United States


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Topic A: Rights of Indigenous Peoples in an increasingly globalized World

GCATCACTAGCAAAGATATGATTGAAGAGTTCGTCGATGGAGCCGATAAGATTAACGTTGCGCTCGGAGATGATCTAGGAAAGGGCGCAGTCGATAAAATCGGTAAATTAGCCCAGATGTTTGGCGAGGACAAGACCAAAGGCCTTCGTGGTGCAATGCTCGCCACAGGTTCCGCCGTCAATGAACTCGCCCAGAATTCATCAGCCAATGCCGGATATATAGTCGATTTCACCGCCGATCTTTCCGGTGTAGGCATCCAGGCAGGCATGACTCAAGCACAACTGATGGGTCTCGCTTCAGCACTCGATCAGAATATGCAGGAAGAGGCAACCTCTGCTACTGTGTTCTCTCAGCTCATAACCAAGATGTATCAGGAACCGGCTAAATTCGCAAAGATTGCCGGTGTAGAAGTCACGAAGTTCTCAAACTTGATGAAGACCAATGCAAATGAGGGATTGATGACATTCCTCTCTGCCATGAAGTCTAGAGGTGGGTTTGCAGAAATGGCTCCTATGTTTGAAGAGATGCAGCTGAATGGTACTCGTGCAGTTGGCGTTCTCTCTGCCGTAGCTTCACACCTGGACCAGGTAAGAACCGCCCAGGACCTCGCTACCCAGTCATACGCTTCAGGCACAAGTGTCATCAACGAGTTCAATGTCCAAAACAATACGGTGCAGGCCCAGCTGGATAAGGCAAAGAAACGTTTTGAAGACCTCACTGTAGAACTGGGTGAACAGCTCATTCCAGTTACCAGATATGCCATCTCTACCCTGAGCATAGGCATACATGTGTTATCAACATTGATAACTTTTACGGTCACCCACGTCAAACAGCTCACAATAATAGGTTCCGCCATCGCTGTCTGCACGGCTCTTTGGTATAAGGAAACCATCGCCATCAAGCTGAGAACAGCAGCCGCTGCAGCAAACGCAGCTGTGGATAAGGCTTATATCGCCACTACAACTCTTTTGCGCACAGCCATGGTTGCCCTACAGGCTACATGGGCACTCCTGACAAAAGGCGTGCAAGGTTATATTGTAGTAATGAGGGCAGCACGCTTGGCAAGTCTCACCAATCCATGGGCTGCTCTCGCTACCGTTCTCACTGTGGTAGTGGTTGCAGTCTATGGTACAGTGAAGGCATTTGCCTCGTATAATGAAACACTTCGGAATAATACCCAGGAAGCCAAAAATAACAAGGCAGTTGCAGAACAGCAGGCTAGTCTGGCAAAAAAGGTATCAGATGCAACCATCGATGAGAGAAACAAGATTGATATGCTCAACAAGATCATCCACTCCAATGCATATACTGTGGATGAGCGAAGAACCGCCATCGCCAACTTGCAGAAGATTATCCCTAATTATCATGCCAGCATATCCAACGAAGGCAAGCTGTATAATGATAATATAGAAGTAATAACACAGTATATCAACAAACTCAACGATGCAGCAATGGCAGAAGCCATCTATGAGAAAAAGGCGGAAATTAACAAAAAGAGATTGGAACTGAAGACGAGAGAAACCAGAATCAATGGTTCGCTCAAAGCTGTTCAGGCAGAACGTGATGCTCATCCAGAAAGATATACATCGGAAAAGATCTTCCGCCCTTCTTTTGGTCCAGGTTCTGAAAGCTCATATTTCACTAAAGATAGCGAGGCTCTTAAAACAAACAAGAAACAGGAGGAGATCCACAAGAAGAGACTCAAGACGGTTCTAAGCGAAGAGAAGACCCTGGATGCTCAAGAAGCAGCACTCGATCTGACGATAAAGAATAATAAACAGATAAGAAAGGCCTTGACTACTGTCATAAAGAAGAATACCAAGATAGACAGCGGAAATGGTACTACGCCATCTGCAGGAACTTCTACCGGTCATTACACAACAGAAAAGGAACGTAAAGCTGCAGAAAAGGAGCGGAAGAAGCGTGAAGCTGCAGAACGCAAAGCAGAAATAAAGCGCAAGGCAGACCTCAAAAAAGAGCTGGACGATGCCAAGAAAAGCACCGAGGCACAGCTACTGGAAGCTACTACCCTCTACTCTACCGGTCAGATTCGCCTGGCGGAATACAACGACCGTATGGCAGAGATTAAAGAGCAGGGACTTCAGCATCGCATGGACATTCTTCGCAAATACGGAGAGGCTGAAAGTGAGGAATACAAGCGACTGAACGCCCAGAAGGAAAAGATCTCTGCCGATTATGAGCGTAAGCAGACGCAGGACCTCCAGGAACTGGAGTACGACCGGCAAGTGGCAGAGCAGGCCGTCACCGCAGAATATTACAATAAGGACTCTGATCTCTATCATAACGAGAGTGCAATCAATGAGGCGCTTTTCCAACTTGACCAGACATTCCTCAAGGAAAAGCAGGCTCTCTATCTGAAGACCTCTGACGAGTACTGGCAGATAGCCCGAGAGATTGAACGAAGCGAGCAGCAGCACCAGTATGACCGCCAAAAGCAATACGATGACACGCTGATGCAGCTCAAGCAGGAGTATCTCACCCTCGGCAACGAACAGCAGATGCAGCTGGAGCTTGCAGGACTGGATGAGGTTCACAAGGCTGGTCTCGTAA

Over two million Native Americans live in the United States and there are 565 federally recognized Indian tribes, and also other indigenous communities. The federally recognized Indian tribes as political entities have inherent sovereign powers of self-governance which includes a wide range of internal and territorial affairs. But Native Americans are not the only indigenous peoples in the United States. The State Hawaii is home of another indigenous people, the Native Hawaiians. The U.S. government facilitates the Native Hawaiian Government Reorganization Act, which enables a formation process for a Native Hawaiian governing entity, similar to the federally recognized Indian tribes. The U.S. government supports the United Nations Declaration on the Rights of Indigenous Peoples (UNDRIP). Moreover, it is not legally binding for the United States because the United States did not sign the Declaration. Nevertheless, the U.S. government asserts that the Declaration has ethic and political force. Considering the U.S. support to the Declaration, the government also supports the Declaration’s goal to ...

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